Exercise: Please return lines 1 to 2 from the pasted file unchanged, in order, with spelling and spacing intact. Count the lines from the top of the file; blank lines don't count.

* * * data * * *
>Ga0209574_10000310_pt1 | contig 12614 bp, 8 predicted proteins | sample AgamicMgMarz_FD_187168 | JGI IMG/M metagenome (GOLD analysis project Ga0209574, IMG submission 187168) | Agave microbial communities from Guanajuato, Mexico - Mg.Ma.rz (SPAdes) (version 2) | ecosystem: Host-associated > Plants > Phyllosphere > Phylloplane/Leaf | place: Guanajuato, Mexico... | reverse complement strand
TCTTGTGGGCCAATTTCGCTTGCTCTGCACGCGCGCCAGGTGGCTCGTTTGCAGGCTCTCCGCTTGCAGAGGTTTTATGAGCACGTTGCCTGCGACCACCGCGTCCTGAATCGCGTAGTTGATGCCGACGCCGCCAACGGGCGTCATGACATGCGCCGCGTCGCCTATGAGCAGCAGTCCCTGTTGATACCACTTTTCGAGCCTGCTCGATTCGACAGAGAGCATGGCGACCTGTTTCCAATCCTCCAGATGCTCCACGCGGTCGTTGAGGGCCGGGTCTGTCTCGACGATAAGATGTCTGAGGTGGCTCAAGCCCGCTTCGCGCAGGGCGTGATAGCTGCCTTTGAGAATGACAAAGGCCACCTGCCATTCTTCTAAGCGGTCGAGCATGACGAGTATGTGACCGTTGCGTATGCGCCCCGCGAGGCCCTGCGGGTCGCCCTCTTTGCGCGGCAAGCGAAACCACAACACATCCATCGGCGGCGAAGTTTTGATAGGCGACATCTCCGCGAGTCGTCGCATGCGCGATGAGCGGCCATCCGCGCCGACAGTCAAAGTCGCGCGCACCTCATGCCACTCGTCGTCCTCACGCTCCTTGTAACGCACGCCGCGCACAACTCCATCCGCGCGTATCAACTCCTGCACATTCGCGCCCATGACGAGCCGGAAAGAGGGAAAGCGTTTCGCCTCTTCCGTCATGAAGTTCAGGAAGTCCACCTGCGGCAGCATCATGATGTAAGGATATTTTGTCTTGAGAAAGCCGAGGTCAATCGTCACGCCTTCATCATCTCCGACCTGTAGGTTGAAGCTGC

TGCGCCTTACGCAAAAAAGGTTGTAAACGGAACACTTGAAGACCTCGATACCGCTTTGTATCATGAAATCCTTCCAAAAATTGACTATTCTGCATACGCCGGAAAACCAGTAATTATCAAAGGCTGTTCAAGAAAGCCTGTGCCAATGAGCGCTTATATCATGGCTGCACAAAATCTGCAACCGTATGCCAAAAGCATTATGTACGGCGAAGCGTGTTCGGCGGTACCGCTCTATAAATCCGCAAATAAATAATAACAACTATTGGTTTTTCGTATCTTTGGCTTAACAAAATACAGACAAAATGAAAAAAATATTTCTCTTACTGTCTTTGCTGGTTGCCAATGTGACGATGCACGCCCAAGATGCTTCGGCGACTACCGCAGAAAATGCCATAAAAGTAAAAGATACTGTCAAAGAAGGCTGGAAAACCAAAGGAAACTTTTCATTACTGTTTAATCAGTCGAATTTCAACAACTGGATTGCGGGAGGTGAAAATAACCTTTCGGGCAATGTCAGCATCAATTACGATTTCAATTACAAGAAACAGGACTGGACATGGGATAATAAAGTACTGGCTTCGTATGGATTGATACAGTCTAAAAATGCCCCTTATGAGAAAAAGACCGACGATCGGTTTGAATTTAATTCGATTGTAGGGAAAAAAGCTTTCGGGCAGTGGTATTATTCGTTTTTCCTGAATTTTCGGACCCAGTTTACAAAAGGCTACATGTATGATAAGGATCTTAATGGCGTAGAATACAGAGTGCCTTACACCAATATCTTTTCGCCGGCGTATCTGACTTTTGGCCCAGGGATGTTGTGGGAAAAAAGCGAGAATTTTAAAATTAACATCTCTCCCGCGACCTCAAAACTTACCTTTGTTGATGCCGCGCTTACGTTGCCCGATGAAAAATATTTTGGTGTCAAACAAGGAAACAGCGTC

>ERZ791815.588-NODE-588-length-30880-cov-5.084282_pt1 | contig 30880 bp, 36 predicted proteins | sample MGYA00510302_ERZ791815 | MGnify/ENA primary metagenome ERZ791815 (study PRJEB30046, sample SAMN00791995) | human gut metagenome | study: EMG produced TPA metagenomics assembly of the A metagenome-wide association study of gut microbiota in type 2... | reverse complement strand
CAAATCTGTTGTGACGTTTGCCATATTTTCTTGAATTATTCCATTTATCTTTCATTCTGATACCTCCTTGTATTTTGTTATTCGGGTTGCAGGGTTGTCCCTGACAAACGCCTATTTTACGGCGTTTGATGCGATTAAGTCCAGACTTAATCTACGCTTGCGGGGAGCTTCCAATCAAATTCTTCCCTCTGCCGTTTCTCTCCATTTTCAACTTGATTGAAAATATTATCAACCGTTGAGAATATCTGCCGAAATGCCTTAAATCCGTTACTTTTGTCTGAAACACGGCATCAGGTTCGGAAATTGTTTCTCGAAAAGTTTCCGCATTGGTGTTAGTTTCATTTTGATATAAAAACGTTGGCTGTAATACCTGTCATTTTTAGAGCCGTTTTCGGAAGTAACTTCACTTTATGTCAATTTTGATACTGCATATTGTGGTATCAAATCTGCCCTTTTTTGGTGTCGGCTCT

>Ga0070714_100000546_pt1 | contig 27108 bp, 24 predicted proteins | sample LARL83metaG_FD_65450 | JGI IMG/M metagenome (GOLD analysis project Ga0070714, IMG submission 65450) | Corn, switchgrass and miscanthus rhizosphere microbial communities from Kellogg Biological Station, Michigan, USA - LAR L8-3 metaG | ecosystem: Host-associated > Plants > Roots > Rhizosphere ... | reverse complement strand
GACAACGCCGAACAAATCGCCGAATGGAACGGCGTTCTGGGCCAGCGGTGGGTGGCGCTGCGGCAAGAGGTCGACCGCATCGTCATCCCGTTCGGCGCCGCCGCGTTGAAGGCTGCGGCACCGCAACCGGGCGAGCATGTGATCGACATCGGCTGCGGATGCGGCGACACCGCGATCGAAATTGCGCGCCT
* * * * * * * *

>Ga0209574_10000310_pt1 | contig 12614 bp, 8 predicted proteins | sample AgamicMgMarz_FD_187168 | JGI IMG/M metagenome (GOLD analysis project Ga0209574, IMG submission 187168) | Agave microbial communities from Guanajuato, Mexico - Mg.Ma.rz (SPAdes) (version 2) | ecosystem: Host-associated > Plants > Phyllosphere > Phylloplane/Leaf | place: Guanajuato, Mexico... | reverse complement strand
TCTTGTGGGCCAATTTCGCTTGCTCTGCACGCGCGCCAGGTGGCTCGTTTGCAGGCTCTCCGCTTGCAGAGGTTTTATGAGCACGTTGCCTGCGACCACCGCGTCCTGAATCGCGTAGTTGATGCCGACGCCGCCAACGGGCGTCATGACATGCGCCGCGTCGCCTATGAGCAGCAGTCCCTGTTGATACCACTTTTCGAGCCTGCTCGATTCGACAGAGAGCATGGCGACCTGTTTCCAATCCTCCAGATGCTCCACGCGGTCGTTGAGGGCCGGGTCTGTCTCGACGATAAGATGTCTGAGGTGGCTCAAGCCCGCTTCGCGCAGGGCGTGATAGCTGCCTTTGAGAATGACAAAGGCCACCTGCCATTCTTCTAAGCGGTCGAGCATGACGAGTATGTGACCGTTGCGTATGCGCCCCGCGAGGCCCTGCGGGTCGCCCTCTTTGCGCGGCAAGCGAAACCACAACACATCCATCGGCGGCGAAGTTTTGATAGGCGACATCTCCGCGAGTCGTCGCATGCGCGATGAGCGGCCATCCGCGCCGACAGTCAAAGTCGCGCGCACCTCATGCCACTCGTCGTCCTCACGCTCCTTGTAACGCACGCCGCGCACAACTCCATCCGCGCGTATCAACTCCTGCACATTCGCGCCCATGACGAGCCGGAAAGAGGGAAAGCGTTTCGCCTCTTCCGTCATGAAGTTCAGGAAGTCCACCTGCGGCAGCATCATGATGTAAGGATATTTTGTCTTGAGAAAGCCGAGGTCAATCGTCACGCCTTCATCATCTCCGACCTGTAGGTTGAAGCTGC